As we now enter the last quarter of the year, I think it’s time once again to ask the ever-popular question that’s in the title. Has your smartphone completely replaced your point and shoot yet? Honestly, we’ve seen some great entries into the smartphone market this year but one area that’s been focused on is smartphone cameras. While we haven’t seen a widespread drastic increase in megapixel count, manufacturers have continued to work on phone cameras by adding new imaging chips, new software features, and overall just trying to improve the quality of existing camera sensors. But with all of the camera power built right in your phone, do you really use a secondary camera like a point and shoot anymore?
I’ll just make it clear right now that I’m not talking about replacing DSLR’s with your smartphone. This isn’t going to happen with any of the current smartphones on the market and isn’t likely to happen anytime soon. I’m talking specifically about replacing point and shoots and even lower-end video cameras.
So now that we have that out of the way, I want to talk about how my phone has nearly replaced my point and shoot. I’ve always had an interest in photography but I’ve never particularly done much with that interest and am no great shakes at photography. But ever since I got my first smartphone, I’ve taken many more pictures than with any other camera and almost all have been with my phone. Even though I own two point and shoot’s, I almost never use either of them anymore.
Having the love of cars that I do, I attended an auto show this weekend and as such, brought along both a fully charged point and shoot and phone. During the entire two and a half hours that I was there, I took just one photo with my point and shoot while I was there. In comparison, before I deleted many of them, I think I took between 150-200 with my phone. It wasn’t so much that my point and shoot was bad but that it lacked the ease of use that my Galaxy S III gave me. It was simpler, probably faster, and much easier just to use my phone.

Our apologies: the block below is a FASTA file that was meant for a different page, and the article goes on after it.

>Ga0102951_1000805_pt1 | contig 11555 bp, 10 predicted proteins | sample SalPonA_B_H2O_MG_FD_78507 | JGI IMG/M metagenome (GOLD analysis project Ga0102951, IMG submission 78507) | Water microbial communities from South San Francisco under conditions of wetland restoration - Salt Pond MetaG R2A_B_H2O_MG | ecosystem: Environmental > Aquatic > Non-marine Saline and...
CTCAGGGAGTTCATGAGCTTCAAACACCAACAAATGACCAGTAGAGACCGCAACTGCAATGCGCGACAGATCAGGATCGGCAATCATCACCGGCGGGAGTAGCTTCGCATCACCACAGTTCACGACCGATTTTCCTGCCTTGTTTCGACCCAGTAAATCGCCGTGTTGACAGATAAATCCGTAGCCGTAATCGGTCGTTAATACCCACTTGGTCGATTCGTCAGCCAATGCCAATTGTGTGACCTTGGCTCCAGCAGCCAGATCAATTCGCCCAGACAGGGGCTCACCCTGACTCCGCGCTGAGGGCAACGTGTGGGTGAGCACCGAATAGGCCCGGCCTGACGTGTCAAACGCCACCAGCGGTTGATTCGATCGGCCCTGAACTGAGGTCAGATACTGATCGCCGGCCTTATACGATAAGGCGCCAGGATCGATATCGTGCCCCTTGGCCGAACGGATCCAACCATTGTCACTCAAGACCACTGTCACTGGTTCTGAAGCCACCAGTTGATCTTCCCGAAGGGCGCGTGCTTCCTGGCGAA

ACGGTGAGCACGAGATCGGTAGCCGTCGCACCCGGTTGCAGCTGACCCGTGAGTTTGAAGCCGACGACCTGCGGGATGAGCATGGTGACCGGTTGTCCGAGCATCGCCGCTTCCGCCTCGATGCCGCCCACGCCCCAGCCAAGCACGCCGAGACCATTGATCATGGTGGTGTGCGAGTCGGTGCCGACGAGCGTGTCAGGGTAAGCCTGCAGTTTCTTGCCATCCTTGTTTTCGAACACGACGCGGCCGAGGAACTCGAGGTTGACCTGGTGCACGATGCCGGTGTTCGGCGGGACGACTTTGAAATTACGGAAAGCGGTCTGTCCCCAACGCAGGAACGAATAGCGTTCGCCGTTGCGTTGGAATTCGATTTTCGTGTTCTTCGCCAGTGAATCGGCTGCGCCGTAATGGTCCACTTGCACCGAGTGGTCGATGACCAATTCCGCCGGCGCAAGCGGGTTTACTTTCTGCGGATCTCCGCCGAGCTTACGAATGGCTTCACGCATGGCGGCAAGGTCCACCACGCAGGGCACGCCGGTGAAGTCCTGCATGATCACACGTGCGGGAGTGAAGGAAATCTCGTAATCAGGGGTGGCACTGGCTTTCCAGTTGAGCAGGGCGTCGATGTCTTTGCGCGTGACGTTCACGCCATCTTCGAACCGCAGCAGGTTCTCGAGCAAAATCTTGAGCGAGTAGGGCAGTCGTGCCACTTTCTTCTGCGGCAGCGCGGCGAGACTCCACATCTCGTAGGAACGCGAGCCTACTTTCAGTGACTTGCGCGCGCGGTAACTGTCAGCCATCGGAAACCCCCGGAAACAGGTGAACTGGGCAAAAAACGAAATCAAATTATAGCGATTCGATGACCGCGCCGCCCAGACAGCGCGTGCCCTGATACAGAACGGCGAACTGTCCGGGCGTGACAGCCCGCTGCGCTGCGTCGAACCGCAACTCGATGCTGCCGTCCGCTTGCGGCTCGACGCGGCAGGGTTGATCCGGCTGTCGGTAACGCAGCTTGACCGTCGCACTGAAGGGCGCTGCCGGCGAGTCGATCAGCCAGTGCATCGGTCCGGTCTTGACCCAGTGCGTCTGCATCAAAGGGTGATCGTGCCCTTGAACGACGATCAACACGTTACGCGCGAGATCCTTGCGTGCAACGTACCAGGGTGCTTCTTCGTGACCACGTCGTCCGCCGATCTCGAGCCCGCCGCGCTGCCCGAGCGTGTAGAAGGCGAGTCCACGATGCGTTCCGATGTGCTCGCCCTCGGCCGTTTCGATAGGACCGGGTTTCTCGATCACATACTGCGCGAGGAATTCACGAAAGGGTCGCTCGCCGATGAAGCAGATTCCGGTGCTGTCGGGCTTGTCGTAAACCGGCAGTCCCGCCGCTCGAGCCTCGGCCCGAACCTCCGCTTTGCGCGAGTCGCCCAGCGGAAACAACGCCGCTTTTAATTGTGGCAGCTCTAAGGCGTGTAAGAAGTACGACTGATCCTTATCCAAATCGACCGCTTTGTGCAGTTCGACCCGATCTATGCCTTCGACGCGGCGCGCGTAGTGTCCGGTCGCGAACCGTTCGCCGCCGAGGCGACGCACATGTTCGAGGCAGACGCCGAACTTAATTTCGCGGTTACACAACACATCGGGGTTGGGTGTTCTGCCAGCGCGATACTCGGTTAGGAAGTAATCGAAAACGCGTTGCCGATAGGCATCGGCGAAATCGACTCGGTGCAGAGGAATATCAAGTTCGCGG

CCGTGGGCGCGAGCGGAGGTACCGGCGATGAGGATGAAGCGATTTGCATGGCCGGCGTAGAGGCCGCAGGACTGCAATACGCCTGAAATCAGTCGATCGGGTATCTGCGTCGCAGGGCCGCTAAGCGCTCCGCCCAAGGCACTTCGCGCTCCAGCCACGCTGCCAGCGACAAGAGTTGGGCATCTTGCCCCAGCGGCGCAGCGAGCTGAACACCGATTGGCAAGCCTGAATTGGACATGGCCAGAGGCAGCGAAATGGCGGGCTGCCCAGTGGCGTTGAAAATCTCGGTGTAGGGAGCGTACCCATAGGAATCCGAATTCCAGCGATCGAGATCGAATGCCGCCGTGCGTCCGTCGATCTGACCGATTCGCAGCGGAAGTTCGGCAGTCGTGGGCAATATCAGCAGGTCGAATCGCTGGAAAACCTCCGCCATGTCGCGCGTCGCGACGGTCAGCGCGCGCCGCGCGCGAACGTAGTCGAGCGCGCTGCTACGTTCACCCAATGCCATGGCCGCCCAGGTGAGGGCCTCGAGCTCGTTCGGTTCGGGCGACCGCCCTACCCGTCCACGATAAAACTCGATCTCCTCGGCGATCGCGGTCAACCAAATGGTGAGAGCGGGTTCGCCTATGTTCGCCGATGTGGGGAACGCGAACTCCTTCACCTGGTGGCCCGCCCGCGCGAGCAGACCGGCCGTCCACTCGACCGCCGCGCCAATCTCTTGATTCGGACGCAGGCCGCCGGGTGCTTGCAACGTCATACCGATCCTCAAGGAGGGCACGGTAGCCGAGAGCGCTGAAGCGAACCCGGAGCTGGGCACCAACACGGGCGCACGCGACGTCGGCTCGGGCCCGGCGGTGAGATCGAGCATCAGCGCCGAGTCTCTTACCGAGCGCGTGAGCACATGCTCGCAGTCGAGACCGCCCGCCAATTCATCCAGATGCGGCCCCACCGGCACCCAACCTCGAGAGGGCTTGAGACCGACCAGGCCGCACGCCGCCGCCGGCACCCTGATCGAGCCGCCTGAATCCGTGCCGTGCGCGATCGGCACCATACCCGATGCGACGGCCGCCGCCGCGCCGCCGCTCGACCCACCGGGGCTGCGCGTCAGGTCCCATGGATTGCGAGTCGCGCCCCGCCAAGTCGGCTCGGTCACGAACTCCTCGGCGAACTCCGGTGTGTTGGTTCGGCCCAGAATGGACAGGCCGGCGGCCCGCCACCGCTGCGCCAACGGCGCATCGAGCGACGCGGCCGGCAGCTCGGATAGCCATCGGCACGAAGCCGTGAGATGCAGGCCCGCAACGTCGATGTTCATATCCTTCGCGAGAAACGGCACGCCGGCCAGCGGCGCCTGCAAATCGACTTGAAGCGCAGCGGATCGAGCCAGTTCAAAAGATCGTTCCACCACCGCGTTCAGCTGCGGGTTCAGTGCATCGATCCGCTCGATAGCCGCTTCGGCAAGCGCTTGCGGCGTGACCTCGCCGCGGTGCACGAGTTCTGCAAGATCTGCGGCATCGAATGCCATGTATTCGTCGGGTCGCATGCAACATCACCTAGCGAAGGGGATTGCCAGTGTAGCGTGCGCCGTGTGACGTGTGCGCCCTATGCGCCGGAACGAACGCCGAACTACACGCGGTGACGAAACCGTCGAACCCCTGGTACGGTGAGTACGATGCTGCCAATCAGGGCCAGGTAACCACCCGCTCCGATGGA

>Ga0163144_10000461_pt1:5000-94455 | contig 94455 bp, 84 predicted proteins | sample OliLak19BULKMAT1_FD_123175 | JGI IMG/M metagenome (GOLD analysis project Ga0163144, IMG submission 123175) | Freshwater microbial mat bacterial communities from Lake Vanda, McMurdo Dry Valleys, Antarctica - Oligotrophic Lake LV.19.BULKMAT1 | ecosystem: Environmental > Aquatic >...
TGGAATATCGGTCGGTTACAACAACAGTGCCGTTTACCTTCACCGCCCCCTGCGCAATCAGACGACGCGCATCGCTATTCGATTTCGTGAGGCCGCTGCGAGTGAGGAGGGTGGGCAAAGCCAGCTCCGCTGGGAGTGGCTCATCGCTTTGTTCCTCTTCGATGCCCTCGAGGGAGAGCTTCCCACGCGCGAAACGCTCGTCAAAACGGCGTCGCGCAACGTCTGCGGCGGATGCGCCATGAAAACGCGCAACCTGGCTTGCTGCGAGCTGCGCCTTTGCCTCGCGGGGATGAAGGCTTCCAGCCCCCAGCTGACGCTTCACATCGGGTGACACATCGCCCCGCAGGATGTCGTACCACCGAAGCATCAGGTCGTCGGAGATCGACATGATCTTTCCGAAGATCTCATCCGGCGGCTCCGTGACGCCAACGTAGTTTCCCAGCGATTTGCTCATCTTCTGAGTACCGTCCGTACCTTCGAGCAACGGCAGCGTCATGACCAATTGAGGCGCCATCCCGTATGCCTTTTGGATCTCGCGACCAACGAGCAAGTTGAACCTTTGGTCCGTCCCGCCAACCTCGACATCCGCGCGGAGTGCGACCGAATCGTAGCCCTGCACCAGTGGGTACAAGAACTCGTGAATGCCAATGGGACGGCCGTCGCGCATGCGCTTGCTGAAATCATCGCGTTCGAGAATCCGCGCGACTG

Not just that though. There was one factor that made me use my S III more and that was that it felt natural. All around me, people were using smartphones to take pictures. In fact, during the whole event, I saw not a single point and shoot besides my own. Everyone was either using a smartphone or iPod to take pictures unless they had a DSLR which there were a fair amount of. Using a point and shoot just felt awkward, unnatural, and clunky. Like I was using an outdated device. That’s what it boils down to.
And camera quality isn’t something to worry about as much anymore. This image is one that I took with my phone that isn’t the greatest but for some reason I grew attached to it. As you can see, it’s not the greatest picture ever but it looks decent and rivals many point and shoots on the market. Yet it was much easier to take the picture with my phone and then immediately share a version of it after having its quality ravaged by Instagram.
This next image is one of the very first ones that I snapped with my S III and just like the previous one, it’s nothing extraordinary. Similar to something that you’d see from a point and shoot but this was taken from my phone, on a bike ride. That’s the beauty of using your smartphone as a camera. You almost always have your phone with you so if it’s your camera then you almost always have your camera with you. I almost never take my camera on bike rides as it’s bulky in the pocket and there’s no guarantee that I’ll even use it. But with a phone, I don’t even think about not taking it and then it’s there and ready to go if I need to snap a shot of something that I like.
But they don’t always have to be just decent. They can be great like this next shot that I took just using the macro option on the S III. The depth of field is wonderful and the focus area is exactly what I wanted it to be. The best part is that I didn’t need any sort of attachment to get a nice macro shot from my phone. It goes to show some of the advancements in both software and hardware that manufacturers have made as earlier handsets would often have trouble getting good macro shots without being out of focus. While point and shoots can also take some nice macros, there’s still the reasons listed above that can keep you from having it or wanting to use it when you have a perfectly good camera on your smartphone at your disposal.
Hopefully the above shots and reasons outlined some of the benefits of using your smartphone as your primary camera for day to day things instead of a dedicated point and shoot. In fact, the only thing that I use my point and shoot for anymore is if I have to film a video of something on my phone. Video recording is just abysmal on many point and shoots and is especially so on mine so I’m seeking to get a DSLR sometime in the future to replace it and fully complete my break-off from point and shoots.
But now it comes down to you guys and your thoughts. Have you guys left your point and shoots by the wayside in favor of your smartphone? Or perhaps you actually enjoy having both a smartphone and point and shoot for taking pictures. No matter what you think, let us know in the comments and give us some good feedback. We’re always willing to hear it.